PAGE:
If you're in the news media, the rule is simple: Report the facts as neatly and carefully as possible.

When you come at an issue with the intention of embarrassing a person or an entity, chances are you're going to whiff and make a great, big ass of yourself like the New York Times did this week.

The New England Patriots visited the White House as guests of President Donald Trump. The team came to the people's house fresh off their triumphant, and unexpected, Super Bowl victory earlier this year against the Atlanta Falcons.

The president spoke, and 34 members of the team posed with him later for a group photo. Some Patriots skipped the ceremony for political reasons. The team's quarterback, Tom Brady, was also unable to attend, citing "personal family matters." He reportedly spent time with his mother, who has been fighting cancer for nearly 20 years.

Simple enough, really.

But then the New York Times' sports section decided it would get cute, and published a tweet contrasting the size of the group photo from 2017 to the size of the group photo from 2015, when Barack Obama was still president.

There's a lot of missing context in the above photos, according to the Patriots' official Twitter account, which had to do the work of fact-checking the Times.

First, the Patriots account tweeted this:

Then it tweeted this clarifier, "These photos lack context. Facts: In 2015, over 40 football staff were on the stairs. In 2017, they were seated on the South Lawn."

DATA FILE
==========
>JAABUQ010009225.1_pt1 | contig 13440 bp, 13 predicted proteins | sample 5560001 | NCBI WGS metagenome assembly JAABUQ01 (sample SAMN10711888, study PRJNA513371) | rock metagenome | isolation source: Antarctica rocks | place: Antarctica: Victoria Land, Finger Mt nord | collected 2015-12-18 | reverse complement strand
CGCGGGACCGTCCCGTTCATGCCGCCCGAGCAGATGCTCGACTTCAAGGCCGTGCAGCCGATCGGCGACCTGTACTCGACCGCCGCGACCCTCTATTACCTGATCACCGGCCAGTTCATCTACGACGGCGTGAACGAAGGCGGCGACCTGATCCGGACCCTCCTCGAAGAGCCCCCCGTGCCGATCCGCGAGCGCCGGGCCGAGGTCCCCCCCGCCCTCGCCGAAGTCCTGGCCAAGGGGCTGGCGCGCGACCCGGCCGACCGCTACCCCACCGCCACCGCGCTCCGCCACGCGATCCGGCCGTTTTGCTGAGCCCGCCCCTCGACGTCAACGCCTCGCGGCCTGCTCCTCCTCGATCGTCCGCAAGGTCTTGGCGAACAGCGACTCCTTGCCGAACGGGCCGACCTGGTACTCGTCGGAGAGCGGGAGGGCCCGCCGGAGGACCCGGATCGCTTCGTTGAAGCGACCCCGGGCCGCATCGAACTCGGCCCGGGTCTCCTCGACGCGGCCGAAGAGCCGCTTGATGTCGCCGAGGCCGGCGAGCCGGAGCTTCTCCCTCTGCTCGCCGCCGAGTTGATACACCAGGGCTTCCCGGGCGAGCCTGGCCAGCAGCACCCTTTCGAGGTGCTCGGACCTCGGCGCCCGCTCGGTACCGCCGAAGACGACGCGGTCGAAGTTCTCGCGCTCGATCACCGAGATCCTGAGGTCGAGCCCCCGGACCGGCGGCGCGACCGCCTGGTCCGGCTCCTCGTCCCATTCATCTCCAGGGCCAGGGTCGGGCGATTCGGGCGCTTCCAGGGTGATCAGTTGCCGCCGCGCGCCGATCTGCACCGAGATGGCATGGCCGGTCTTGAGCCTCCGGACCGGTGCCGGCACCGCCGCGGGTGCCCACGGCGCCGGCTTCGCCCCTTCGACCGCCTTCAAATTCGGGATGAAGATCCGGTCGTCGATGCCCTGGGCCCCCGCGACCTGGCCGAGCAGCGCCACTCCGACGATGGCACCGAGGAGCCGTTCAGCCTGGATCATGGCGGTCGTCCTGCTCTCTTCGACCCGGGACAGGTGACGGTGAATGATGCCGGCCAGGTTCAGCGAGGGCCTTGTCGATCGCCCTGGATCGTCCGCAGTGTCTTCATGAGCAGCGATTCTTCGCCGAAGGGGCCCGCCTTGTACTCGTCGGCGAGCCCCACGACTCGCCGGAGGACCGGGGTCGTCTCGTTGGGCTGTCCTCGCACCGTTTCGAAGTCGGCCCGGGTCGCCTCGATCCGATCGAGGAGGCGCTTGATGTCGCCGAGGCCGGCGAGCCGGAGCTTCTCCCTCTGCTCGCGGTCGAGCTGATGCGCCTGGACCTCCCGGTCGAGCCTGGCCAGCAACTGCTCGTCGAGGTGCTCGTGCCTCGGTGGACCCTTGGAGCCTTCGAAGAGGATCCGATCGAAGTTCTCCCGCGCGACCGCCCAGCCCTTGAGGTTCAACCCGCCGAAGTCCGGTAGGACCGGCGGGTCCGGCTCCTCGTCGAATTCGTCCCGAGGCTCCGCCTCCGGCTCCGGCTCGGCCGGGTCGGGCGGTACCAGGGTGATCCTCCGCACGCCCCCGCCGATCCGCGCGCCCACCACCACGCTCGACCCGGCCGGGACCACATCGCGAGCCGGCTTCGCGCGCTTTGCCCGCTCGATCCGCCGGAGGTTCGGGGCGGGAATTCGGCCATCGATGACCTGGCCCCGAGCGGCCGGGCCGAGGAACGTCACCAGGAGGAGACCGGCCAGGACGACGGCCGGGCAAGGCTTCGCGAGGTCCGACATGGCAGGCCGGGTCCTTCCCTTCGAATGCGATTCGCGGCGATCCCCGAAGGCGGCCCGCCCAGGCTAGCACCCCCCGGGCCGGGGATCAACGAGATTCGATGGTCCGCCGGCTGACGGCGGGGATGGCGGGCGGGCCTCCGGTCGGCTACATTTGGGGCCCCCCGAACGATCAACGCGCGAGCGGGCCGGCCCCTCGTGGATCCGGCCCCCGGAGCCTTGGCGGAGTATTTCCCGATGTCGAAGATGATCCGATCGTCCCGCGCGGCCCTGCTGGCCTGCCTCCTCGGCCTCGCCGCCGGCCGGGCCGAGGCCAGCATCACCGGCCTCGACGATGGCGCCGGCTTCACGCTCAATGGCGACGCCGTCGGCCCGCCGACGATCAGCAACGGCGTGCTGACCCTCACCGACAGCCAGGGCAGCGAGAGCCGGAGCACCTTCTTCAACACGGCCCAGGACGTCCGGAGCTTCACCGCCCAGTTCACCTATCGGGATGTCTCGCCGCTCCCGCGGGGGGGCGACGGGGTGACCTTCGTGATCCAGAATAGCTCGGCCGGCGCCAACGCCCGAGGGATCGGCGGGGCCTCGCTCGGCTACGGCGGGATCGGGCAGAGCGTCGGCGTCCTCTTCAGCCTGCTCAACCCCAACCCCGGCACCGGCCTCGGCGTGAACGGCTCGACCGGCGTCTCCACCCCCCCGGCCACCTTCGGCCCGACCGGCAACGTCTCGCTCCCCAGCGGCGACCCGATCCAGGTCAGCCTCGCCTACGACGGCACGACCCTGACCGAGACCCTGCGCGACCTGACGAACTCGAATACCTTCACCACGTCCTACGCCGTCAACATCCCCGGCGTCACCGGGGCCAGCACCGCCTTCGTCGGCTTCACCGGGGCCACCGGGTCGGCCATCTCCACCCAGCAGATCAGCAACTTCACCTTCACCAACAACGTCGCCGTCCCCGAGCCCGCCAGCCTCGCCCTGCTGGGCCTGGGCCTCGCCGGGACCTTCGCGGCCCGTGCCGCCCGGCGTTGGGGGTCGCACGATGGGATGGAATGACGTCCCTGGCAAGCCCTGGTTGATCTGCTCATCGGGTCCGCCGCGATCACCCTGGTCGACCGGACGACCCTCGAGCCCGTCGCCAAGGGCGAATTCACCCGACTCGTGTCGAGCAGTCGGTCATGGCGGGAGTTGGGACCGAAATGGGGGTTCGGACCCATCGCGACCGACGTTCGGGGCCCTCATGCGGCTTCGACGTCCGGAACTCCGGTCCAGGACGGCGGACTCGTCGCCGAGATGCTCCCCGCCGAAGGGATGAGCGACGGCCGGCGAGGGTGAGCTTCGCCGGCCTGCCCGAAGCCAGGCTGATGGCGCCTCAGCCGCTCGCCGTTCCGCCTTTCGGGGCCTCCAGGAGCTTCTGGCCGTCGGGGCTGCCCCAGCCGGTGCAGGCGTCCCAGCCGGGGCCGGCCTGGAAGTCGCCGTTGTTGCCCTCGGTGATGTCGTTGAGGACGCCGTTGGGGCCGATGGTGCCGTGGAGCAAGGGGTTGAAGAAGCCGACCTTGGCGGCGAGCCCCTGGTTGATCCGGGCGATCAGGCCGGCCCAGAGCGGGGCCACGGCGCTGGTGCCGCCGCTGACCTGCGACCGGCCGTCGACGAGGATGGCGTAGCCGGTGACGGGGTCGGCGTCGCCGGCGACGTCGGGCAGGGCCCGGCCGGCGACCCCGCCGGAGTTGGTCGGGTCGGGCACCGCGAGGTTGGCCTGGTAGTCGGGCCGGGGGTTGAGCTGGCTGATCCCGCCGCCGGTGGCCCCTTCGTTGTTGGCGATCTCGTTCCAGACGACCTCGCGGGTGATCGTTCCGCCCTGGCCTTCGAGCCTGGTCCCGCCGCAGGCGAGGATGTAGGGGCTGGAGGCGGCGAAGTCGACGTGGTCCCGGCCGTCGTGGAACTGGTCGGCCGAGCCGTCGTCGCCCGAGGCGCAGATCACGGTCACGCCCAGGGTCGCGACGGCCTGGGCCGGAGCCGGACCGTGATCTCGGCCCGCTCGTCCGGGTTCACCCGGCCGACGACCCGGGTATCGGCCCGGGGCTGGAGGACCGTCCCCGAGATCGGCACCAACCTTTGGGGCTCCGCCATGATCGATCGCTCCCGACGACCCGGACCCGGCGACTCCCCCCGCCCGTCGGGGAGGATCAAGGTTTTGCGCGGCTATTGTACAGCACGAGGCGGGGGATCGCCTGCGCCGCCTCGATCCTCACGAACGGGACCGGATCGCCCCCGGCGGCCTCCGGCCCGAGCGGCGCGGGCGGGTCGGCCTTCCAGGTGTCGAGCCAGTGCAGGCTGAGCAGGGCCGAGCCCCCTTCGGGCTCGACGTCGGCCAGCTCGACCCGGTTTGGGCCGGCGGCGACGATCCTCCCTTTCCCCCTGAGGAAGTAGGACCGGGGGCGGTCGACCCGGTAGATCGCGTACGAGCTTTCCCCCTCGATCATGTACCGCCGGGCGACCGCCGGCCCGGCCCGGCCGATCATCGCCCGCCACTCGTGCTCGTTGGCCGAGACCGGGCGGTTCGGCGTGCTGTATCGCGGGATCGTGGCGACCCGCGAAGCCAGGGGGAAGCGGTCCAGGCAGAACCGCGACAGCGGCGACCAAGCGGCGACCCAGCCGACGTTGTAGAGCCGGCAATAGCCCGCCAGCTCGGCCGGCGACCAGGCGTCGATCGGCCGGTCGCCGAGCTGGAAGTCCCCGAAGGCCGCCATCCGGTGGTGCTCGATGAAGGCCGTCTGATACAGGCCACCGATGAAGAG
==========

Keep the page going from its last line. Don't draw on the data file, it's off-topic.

Finally, the official account said this, "Comparable photos: The last time the #Patriots won two Super Bowls in three years, 36 players visited the White House. Today, we had 34."

A few in the press, including Politico's Shane Goldmacher, tried to find the Times some wiggle room for its original erroneous tweet.

"Extra context: The Patriots are owned by Bob Kraft, a close friend of Trump's," he said on social media.

Okay, sure, but that doesn't change the fact that the Times had an embarrassing fumble in mispresenting the facts, which is the exact opposite of what the paper is supposed to do. Also, getting fact-checked in public by the people you're supposed to be covering is, generally speaking, a bad look.

The Times could have avoided this if it focused simply on covering the Patriots' White House visit, and avoiding the temptation to score some sort of slam-dunk gotcha on Trump, who is personally extremely self-conscious about crowd sizes and public perception.

Poking fun at the president may be fun, but it opens the door to sloppiness.